Voices That Count: A Comics Anthology by Women

Edited by Megan Brown, trans. from the Spanish by Diego Jourdan Pereira. IDW, $16.99 (144p) ISBN 978-1-68405-917-1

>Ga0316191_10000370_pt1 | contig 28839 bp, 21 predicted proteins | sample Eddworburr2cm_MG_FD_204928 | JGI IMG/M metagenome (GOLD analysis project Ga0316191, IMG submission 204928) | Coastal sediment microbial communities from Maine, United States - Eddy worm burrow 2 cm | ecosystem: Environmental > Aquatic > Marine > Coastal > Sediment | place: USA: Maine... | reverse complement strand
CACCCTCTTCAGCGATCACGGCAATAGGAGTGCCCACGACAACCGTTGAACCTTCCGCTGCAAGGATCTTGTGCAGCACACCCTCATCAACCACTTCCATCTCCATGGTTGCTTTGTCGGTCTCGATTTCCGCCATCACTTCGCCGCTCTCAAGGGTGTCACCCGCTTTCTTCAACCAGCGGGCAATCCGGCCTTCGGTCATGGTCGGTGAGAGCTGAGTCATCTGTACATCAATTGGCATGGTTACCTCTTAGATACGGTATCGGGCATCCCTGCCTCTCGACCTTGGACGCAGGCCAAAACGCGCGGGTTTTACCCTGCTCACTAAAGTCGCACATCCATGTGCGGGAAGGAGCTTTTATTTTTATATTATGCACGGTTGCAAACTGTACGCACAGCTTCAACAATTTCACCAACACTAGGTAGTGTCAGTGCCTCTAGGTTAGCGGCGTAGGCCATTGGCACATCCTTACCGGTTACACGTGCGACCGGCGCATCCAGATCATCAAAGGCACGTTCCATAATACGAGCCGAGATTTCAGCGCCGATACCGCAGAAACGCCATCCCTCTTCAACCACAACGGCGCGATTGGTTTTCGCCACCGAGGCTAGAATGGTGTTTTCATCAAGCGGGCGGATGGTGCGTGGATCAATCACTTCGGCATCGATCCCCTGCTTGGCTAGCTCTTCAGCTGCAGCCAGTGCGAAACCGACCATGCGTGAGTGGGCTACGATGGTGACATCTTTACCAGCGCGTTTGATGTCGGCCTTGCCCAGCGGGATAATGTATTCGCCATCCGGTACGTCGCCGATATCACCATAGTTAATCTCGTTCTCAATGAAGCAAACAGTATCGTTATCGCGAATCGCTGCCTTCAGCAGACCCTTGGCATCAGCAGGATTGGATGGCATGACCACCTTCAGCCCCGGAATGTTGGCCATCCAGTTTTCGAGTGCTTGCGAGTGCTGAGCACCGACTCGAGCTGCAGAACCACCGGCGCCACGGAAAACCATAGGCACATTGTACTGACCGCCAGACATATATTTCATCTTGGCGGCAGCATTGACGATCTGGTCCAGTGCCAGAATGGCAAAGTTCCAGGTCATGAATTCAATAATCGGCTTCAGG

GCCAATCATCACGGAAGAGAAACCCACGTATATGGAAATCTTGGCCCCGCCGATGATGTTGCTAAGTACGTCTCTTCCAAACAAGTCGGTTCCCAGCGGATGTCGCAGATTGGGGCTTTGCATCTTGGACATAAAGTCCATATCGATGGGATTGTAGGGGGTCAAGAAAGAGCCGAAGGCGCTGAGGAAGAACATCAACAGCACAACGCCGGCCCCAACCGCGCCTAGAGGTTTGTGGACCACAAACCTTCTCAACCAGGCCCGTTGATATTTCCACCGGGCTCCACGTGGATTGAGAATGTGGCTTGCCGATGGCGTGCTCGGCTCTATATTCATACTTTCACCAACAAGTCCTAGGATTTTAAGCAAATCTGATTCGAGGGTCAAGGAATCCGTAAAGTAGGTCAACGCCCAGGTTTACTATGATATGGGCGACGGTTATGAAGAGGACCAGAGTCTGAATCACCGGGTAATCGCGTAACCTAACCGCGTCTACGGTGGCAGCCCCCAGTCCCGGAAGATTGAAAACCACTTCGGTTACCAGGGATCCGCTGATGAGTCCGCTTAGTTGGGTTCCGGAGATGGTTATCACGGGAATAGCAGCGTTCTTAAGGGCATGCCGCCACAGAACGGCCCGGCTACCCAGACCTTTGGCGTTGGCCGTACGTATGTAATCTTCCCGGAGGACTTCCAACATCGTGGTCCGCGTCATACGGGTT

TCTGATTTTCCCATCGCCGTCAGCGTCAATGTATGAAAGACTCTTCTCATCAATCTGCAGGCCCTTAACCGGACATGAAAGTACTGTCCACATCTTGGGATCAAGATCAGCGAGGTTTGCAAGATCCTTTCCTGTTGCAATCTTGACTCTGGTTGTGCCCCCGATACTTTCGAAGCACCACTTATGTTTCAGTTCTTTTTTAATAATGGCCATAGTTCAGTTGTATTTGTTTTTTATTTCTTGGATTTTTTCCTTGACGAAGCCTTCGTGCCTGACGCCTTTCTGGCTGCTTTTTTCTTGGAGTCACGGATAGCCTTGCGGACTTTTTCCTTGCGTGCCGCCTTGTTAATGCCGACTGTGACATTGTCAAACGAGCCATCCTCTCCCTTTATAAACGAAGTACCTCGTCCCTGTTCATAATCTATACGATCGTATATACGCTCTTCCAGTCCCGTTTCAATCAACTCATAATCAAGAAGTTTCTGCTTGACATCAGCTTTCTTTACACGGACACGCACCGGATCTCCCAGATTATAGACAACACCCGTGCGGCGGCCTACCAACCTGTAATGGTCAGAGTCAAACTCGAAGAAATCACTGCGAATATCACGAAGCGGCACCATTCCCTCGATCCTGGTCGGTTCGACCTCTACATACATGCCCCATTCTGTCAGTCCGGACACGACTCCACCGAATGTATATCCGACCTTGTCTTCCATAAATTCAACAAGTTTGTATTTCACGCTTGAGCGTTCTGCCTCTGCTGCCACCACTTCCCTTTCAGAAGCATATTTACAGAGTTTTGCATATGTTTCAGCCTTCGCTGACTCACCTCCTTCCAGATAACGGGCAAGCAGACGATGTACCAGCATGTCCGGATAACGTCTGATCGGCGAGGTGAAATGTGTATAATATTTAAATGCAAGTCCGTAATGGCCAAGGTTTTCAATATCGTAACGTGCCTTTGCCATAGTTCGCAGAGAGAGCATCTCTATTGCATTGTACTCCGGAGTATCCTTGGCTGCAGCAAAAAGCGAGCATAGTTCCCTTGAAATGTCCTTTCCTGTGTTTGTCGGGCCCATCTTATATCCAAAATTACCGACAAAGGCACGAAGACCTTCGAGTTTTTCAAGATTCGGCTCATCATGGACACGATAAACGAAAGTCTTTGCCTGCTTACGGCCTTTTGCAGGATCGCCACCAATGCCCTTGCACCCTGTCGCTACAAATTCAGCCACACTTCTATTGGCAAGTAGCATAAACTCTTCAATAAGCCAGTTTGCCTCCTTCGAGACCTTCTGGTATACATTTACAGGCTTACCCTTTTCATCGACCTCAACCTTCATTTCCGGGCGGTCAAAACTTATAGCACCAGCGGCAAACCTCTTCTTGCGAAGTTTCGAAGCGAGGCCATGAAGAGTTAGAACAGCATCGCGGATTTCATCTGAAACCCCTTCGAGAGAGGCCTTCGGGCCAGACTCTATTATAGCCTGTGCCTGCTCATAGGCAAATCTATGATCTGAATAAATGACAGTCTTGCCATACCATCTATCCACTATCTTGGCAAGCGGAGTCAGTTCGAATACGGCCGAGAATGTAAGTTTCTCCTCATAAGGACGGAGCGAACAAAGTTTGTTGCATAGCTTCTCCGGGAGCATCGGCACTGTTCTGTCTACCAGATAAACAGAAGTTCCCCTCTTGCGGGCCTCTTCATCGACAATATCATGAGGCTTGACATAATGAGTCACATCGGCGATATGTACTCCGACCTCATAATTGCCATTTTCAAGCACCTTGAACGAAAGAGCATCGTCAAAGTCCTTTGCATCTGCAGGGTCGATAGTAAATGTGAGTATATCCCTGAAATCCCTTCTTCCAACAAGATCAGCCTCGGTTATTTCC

This earnest if uneven anthology showcases nine stories about women’s experience in the Western world. The narratives cover familiar themes of constraining gender roles, distorted body image, and professional discrimination. “Empowered” by Estefanía Molina and Ana Oncina offers the attractive art and clean page design of infographic-style comics, but its patronizing tone undercuts the visual friendliness, as the author repeatedly chides women for not asserting themselves. In the strongest piece, “The Bug,” Diana López Varela recounts her struggle with an eating disorder. The cute, manga-style art by Akira Pantsu effectively contrasts beauty with the horrors of the pressures to achieve it, which manifest as maggots and parasitic insects. “Turtle Steps” by Sandra Sabatés and Sandra Cardona explores the evolving role of women’s work through the lives of four women, from an early 20th-century farm worker to a contemporary television reporter. The anthology closes on an uncomfortable note with “Mzungu,” written by pilot and soccer coach Patricia Campos, which lauds Campos’s humanitarian work in Uganda, drawn by Sara Soler. None of the Ugandans in the story speak, though Campos declares she brought them “happiness and values.” The white savior narrative seems to raise the question: Whose voices matter here? Though there’s bright spots, overall the collection could have used more of a searching light. (June)
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